Battle of Dingtao/ Ting-t'ao, 208 BC

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The battle of Dingtao (208 BC) saw the Qin army of Zhang Han defeat and Xiang Liang, king of Chu, the third rebel leader to fall to his armies during the course of 208 BC (Fall of the Qin Dynasty).

Map showing the main areas in revolt against Qin, 209-206 BC
Map showing the main
areas in revolt against
Qin, 209-206 BC

After defeating the kings of Wei and Qi at Linji, Zhang Han moved on to attack Tien Rong (Pinyin)/ Tien Jung (Wade-Giles) at Donga/ Tung-a. Liu Bang, then Lord of Pei, and Xiang Liang/ Hsiang Liang, king of Chu, moved to rescue Tien Rong, and inflicted a defeat on Zhang’s army. Zhang retreated to Chengyang, with the senior rebel leader Xiang Yu in pursuit. Xiang captured Chengyang, massacred its inhabitants, and then followed Zhang to Puyang, where he defeated him again. Despite this setback Zhang was able to hold on to Puyang, which he protected with water defences.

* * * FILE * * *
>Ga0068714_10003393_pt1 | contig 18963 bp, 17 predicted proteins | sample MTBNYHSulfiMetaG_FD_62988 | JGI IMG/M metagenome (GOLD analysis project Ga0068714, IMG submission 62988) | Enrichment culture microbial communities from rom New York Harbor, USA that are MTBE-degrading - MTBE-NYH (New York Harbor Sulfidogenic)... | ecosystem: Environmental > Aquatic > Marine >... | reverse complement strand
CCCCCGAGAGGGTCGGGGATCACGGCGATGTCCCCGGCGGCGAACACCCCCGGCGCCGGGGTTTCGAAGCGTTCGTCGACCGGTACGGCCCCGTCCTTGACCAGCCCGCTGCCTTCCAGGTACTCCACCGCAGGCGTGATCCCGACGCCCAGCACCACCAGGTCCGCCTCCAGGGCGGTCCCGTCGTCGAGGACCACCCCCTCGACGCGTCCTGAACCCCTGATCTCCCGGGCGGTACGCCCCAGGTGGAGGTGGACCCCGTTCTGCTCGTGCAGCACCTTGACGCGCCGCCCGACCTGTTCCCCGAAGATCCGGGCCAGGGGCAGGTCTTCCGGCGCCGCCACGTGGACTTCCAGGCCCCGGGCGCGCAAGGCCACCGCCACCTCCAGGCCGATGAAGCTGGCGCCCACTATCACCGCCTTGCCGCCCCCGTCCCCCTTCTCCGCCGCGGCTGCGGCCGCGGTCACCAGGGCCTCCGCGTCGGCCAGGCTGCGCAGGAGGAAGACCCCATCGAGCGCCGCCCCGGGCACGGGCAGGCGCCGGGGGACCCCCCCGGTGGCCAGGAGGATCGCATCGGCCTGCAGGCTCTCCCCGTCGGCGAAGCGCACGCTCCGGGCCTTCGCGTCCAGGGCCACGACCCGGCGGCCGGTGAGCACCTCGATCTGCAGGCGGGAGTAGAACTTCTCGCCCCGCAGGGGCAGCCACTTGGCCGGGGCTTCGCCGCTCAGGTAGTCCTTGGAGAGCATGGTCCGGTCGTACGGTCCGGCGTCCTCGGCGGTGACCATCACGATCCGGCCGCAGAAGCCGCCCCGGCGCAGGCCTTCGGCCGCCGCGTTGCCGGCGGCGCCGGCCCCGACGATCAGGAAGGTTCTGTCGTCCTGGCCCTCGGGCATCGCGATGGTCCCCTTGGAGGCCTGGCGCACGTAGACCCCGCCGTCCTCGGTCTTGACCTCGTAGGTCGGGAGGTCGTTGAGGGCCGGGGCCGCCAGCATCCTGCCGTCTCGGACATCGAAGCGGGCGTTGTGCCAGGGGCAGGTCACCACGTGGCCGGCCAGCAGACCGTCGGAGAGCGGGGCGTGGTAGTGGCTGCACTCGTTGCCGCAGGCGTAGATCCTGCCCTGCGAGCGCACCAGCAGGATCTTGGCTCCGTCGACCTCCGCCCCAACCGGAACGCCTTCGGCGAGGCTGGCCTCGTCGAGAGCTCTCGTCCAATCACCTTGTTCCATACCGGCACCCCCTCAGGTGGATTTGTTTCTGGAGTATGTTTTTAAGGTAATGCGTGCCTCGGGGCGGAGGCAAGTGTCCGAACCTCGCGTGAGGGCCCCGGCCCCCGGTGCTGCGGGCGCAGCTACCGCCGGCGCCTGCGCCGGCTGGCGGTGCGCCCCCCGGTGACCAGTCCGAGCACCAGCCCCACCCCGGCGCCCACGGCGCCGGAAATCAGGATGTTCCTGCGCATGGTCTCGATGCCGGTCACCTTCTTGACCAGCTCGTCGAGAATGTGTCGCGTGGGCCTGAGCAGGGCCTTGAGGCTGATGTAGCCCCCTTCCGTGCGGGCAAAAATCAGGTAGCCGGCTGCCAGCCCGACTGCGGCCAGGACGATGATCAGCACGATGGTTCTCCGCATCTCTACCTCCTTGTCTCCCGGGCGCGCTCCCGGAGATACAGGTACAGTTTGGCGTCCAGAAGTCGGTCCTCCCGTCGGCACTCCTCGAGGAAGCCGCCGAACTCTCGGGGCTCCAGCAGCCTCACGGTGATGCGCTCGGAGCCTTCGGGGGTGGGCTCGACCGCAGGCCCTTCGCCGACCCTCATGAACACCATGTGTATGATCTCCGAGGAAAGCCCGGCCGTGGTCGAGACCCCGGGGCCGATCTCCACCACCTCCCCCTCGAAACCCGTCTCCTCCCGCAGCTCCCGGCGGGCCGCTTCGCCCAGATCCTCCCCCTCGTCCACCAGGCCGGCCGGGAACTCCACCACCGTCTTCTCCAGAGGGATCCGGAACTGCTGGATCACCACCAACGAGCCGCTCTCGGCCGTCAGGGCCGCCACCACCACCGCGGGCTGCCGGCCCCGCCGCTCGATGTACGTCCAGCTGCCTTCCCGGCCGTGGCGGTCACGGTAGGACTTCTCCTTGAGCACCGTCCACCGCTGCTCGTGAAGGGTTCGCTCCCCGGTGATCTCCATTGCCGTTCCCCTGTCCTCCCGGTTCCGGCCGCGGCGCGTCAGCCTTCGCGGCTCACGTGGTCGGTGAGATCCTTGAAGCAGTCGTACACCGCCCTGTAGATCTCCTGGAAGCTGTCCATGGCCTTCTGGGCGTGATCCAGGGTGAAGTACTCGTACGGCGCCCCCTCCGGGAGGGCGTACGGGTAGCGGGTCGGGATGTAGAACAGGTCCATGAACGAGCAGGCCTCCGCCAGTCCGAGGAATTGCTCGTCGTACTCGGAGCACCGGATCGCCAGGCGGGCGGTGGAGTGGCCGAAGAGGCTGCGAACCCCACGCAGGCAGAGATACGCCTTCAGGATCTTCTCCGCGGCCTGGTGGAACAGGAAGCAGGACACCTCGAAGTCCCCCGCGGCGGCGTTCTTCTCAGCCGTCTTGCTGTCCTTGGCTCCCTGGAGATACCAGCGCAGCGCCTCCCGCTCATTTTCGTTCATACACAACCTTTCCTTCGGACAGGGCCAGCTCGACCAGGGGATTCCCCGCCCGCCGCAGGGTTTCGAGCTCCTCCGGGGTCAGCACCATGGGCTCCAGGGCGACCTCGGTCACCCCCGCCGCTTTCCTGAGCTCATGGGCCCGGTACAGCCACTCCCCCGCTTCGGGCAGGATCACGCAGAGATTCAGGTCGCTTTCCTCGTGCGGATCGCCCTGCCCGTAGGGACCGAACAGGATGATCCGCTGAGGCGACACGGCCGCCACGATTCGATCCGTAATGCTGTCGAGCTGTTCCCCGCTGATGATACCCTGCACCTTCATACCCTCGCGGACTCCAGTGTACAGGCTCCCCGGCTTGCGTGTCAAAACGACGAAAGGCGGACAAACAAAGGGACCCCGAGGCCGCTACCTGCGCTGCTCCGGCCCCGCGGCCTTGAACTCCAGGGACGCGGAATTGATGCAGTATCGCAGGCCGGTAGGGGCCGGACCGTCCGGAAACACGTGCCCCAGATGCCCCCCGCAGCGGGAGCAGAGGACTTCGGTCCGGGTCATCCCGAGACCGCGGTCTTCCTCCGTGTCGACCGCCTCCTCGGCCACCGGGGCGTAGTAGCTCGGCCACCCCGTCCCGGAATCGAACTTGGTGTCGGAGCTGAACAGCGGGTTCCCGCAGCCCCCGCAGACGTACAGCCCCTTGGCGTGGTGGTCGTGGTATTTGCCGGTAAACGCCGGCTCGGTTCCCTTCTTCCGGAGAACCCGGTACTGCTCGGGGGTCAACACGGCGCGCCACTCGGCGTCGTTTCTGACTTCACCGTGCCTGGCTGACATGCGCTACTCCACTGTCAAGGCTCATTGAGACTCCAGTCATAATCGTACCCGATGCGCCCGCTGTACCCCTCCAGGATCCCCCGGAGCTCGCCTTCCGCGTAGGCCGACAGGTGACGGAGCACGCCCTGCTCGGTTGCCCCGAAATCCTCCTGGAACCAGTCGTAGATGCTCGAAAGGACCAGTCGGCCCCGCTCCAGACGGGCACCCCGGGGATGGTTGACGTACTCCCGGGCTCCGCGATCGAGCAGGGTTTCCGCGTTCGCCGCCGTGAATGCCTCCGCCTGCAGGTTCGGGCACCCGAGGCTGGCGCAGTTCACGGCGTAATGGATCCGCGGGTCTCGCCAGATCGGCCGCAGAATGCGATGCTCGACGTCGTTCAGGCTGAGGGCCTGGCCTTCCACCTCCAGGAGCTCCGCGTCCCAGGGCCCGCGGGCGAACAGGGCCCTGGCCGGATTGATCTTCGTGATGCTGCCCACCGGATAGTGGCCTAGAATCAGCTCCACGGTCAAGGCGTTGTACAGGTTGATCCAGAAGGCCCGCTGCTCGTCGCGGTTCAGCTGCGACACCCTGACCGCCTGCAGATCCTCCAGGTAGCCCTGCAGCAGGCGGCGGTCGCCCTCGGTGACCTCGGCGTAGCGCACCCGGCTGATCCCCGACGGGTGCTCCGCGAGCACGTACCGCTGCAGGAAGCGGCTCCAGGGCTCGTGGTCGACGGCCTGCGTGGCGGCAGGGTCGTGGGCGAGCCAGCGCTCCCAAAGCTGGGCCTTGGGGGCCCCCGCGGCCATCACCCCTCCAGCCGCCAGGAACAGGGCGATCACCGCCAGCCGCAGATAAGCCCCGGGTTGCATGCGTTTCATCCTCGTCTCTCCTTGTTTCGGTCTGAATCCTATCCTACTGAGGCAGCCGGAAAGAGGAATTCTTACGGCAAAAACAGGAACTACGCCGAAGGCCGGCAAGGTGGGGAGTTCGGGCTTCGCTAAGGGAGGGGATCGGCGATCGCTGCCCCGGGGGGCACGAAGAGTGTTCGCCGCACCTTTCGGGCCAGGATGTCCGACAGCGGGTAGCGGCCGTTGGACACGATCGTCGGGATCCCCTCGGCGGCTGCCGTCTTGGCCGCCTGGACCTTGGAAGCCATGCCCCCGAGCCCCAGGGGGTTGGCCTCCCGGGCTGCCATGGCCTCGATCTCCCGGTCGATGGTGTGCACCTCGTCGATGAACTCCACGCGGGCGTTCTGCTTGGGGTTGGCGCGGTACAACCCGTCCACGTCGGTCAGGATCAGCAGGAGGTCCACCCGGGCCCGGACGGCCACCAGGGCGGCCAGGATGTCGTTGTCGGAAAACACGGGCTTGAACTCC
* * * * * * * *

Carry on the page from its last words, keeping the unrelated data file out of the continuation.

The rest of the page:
Zhang’s position improved when the rebel armies split. Liu Bang and Xiang Yu moved west to help the new king of Qi (the son of the man killed at Linji. This left Xiang Liang alone to face the Qin army. Although the dynasty was close to collapse, it still had some strength. Zhang received reinforcements, and decided to launch a surprise attack on Xiang’s position at Dingtao (Pinyin)/ Ting-t’ao (Wade-Giles),  in Shangdong Province, part of the former Qi kingdom.

In order to keep his attack a surprise Zhang ordered his men to wear gags, preventing any accidental shouts from giving them away. The gagged Qin army launched a night attack on Xiang Liang’s position, routing his army and killing the king of Chu.

How to cite this article: Rickard, J (19 January 2012), Battle of Dingtao/ Ting-t'ao, 208 BC , http://www.historyofwar.org/articles/battles_dingtao.html

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